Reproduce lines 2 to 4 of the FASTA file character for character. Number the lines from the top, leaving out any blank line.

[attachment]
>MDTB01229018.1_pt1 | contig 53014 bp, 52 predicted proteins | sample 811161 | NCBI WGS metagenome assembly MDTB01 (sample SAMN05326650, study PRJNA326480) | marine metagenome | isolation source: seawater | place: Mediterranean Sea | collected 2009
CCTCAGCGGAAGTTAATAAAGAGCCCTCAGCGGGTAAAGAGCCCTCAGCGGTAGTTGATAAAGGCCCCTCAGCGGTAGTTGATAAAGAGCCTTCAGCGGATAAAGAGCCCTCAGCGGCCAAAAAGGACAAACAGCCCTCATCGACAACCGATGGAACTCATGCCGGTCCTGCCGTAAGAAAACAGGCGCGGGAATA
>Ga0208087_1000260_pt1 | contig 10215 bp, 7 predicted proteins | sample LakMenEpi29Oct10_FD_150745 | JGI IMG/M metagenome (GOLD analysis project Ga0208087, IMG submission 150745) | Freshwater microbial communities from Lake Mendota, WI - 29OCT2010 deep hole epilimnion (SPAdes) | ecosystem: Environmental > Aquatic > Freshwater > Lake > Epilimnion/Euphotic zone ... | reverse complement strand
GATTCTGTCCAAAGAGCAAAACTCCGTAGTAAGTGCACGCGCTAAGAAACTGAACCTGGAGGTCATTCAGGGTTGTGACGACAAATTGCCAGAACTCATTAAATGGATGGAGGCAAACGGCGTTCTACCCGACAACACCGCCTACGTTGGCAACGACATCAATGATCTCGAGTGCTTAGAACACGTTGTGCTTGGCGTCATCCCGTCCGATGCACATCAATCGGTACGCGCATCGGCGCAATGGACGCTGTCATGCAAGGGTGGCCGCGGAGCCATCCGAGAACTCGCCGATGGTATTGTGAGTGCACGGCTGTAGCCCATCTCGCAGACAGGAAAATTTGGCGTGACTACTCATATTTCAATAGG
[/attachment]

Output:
CCTCAGCGGAAGTTAATAAAGAGCCCTCAGCGGGTAAAGAGCCCTCAGCGGTAGTTGATAAAGGCCCCTCAGCGGTAGTTGATAAAGAGCCTTCAGCGGATAAAGAGCCCTCAGCGGCCAAAAAGGACAAACAGCCCTCATCGACAACCGATGGAACTCATGCCGGTCCTGCCGTAAGAAAACAGGCGCGGGAATA
>Ga0208087_1000260_pt1 | contig 10215 bp, 7 predicted proteins | sample LakMenEpi29Oct10_FD_150745 | JGI IMG/M metagenome (GOLD analysis project Ga0208087, IMG submission 150745) | Freshwater microbial communities from Lake Mendota, WI - 29OCT2010 deep hole epilimnion (SPAdes) | ecosystem: Environmental > Aquatic > Freshwater > Lake > Epilimnion/Euphotic zone ... | reverse complement strand
GATTCTGTCCAAAGAGCAAAACTCCGTAGTAAGTGCACGCGCTAAGAAACTGAACCTGGAGGTCATTCAGGGTTGTGACGACAAATTGCCAGAACTCATTAAATGGATGGAGGCAAACGGCGTTCTACCCGACAACACCGCCTACGTTGGCAACGACATCAATGATCTCGAGTGCTTAGAACACGTTGTGCTTGGCGTCATCCCGTCCGATGCACATCAATCGGTACGCGCATCGGCGCAATGGACGCTGTCATGCAAGGGTGGCCGCGGAGCCATCCGAGAACTCGCCGATGGTATTGTGAGTGCACGGCTGTAGCCCATCTCGCAGACAGGAAAATTTGGCGTGACTACTCATATTTCAATAGG